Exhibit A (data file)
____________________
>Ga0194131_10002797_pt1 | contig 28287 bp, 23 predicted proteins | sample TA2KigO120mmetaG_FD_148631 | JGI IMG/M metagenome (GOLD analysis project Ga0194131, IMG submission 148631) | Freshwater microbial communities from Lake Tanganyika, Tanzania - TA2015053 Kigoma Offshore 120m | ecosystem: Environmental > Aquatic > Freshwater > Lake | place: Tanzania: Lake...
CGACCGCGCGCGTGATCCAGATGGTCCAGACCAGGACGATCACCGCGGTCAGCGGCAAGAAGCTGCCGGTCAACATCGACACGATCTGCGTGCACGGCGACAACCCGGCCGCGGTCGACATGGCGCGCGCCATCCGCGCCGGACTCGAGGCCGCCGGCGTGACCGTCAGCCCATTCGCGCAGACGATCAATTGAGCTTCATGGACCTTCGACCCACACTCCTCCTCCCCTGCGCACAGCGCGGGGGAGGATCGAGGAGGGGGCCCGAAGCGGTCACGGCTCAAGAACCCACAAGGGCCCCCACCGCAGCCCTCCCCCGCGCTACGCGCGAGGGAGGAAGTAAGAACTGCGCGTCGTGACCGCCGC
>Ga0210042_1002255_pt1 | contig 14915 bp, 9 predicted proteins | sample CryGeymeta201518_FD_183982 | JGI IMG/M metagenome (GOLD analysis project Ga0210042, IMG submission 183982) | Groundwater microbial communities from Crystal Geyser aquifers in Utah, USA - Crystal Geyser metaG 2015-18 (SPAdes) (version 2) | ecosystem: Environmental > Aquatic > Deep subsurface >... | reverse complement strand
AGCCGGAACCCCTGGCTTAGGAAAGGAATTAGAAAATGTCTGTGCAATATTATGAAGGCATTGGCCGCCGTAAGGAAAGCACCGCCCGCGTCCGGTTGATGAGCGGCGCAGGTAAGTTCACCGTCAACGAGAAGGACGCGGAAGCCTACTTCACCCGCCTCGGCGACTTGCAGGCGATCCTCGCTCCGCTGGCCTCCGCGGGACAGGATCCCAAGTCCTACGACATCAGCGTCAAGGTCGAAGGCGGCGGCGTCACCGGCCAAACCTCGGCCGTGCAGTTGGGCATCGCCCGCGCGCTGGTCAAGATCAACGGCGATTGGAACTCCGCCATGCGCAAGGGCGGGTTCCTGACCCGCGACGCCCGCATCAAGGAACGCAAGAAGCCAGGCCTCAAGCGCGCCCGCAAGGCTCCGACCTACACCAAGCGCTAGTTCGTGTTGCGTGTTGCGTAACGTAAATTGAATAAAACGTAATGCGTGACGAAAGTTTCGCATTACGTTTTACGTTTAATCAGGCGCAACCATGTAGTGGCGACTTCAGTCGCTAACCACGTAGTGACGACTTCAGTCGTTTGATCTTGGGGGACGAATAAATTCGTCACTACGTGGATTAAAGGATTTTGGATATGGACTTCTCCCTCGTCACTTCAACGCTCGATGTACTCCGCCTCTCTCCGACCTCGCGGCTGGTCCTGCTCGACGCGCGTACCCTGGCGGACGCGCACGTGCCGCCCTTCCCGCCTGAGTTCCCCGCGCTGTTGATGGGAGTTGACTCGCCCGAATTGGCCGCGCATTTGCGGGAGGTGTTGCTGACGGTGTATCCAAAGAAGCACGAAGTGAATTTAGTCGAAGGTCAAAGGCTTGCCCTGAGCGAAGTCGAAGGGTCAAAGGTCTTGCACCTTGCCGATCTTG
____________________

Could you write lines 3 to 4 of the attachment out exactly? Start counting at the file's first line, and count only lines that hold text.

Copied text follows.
>Ga0210042_1002255_pt1 | contig 14915 bp, 9 predicted proteins | sample CryGeymeta201518_FD_183982 | JGI IMG/M metagenome (GOLD analysis project Ga0210042, IMG submission 183982) | Groundwater microbial communities from Crystal Geyser aquifers in Utah, USA - Crystal Geyser metaG 2015-18 (SPAdes) (version 2) | ecosystem: Environmental > Aquatic > Deep subsurface >... | reverse complement strand
AGCCGGAACCCCTGGCTTAGGAAAGGAATTAGAAAATGTCTGTGCAATATTATGAAGGCATTGGCCGCCGTAAGGAAAGCACCGCCCGCGTCCGGTTGATGAGCGGCGCAGGTAAGTTCACCGTCAACGAGAAGGACGCGGAAGCCTACTTCACCCGCCTCGGCGACTTGCAGGCGATCCTCGCTCCGCTGGCCTCCGCGGGACAGGATCCCAAGTCCTACGACATCAGCGTCAAGGTCGAAGGCGGCGGCGTCACCGGCCAAACCTCGGCCGTGCAGTTGGGCATCGCCCGCGCGCTGGTCAAGATCAACGGCGATTGGAACTCCGCCATGCGCAAGGGCGGGTTCCTGACCCGCGACGCCCGCATCAAGGAACGCAAGAAGCCAGGCCTCAAGCGCGCCCGCAAGGCTCCGACCTACACCAAGCGCTAGTTCGTGTTGCGTGTTGCGTAACGTAAATTGAATAAAACGTAATGCGTGACGAAAGTTTCGCATTACGTTTTACGTTTAATCAGGCGCAACCATGTAGTGGCGACTTCAGTCGCTAACCACGTAGTGACGACTTCAGTCGTTTGATCTTGGGGGACGAATAAATTCGTCACTACGTGGATTAAAGGATTTTGGATATGGACTTCTCCCTCGTCACTTCAACGCTCGATGTACTCCGCCTCTCTCCGACCTCGCGGCTGGTCCTGCTCGACGCGCGTACCCTGGCGGACGCGCACGTGCCGCCCTTCCCGCCTGAGTTCCCCGCGCTGTTGATGGGAGTTGACTCGCCCGAATTGGCCGCGCATTTGCGGGAGGTGTTGCTGACGGTGTATCCAAAGAAGCACGAAGTGAATTTAGTCGAAGGTCAAAGGCTTGCCCTGAGCGAAGTCGAAGGGTCAAAGGTCTTGCACCTTGCCGATCTTG